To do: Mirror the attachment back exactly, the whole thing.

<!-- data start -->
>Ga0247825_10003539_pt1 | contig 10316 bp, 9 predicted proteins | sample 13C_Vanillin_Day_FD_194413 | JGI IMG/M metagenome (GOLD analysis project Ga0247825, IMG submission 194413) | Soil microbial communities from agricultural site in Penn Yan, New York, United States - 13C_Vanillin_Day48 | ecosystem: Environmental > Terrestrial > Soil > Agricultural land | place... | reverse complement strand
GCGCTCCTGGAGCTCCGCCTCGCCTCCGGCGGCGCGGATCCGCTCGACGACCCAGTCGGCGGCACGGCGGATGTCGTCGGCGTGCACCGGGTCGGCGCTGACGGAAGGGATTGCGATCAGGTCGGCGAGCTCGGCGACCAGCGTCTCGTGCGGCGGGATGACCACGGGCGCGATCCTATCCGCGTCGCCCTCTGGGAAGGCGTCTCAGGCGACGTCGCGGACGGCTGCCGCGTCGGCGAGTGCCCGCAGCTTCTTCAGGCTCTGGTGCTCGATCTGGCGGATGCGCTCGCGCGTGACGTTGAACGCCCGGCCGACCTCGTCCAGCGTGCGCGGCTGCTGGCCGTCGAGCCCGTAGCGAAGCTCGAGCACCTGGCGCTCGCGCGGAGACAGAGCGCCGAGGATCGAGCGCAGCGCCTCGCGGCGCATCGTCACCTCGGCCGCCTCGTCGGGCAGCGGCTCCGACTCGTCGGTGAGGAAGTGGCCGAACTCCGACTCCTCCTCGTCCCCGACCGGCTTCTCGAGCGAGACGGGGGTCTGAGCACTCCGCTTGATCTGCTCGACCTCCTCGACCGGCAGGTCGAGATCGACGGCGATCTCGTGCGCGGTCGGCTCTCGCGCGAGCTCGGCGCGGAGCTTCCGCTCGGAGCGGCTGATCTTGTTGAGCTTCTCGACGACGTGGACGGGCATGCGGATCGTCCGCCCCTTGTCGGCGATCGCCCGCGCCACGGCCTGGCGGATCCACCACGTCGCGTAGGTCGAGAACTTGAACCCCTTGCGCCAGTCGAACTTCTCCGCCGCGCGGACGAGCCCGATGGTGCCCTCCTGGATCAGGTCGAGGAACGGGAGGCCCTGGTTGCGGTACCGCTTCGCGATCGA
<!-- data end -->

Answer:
>Ga0247825_10003539_pt1 | contig 10316 bp, 9 predicted proteins | sample 13C_Vanillin_Day_FD_194413 | JGI IMG/M metagenome (GOLD analysis project Ga0247825, IMG submission 194413) | Soil microbial communities from agricultural site in Penn Yan, New York, United States - 13C_Vanillin_Day48 | ecosystem: Environmental > Terrestrial > Soil > Agricultural land | place... | reverse complement strand
GCGCTCCTGGAGCTCCGCCTCGCCTCCGGCGGCGCGGATCCGCTCGACGACCCAGTCGGCGGCACGGCGGATGTCGTCGGCGTGCACCGGGTCGGCGCTGACGGAAGGGATTGCGATCAGGTCGGCGAGCTCGGCGACCAGCGTCTCGTGCGGCGGGATGACCACGGGCGCGATCCTATCCGCGTCGCCCTCTGGGAAGGCGTCTCAGGCGACGTCGCGGACGGCTGCCGCGTCGGCGAGTGCCCGCAGCTTCTTCAGGCTCTGGTGCTCGATCTGGCGGATGCGCTCGCGCGTGACGTTGAACGCCCGGCCGACCTCGTCCAGCGTGCGCGGCTGCTGGCCGTCGAGCCCGTAGCGAAGCTCGAGCACCTGGCGCTCGCGCGGAGACAGAGCGCCGAGGATCGAGCGCAGCGCCTCGCGGCGCATCGTCACCTCGGCCGCCTCGTCGGGCAGCGGCTCCGACTCGTCGGTGAGGAAGTGGCCGAACTCCGACTCCTCCTCGTCCCCGACCGGCTTCTCGAGCGAGACGGGGGTCTGAGCACTCCGCTTGATCTGCTCGACCTCCTCGACCGGCAGGTCGAGATCGACGGCGATCTCGTGCGCGGTCGGCTCTCGCGCGAGCTCGGCGCGGAGCTTCCGCTCGGAGCGGCTGATCTTGTTGAGCTTCTCGACGACGTGGACGGGCATGCGGATCGTCCGCCCCTTGTCGGCGATCGCCCGCGCCACGGCCTGGCGGATCCACCACGTCGCGTAGGTCGAGAACTTGAACCCCTTGCGCCAGTCGAACTTCTCCGCCGCGCGGACGAGCCCGATGGTGCCCTCCTGGATCAGGTCGAGGAACGGGAGGCCCTGGTTGCGGTACCGCTTCGCGATCGA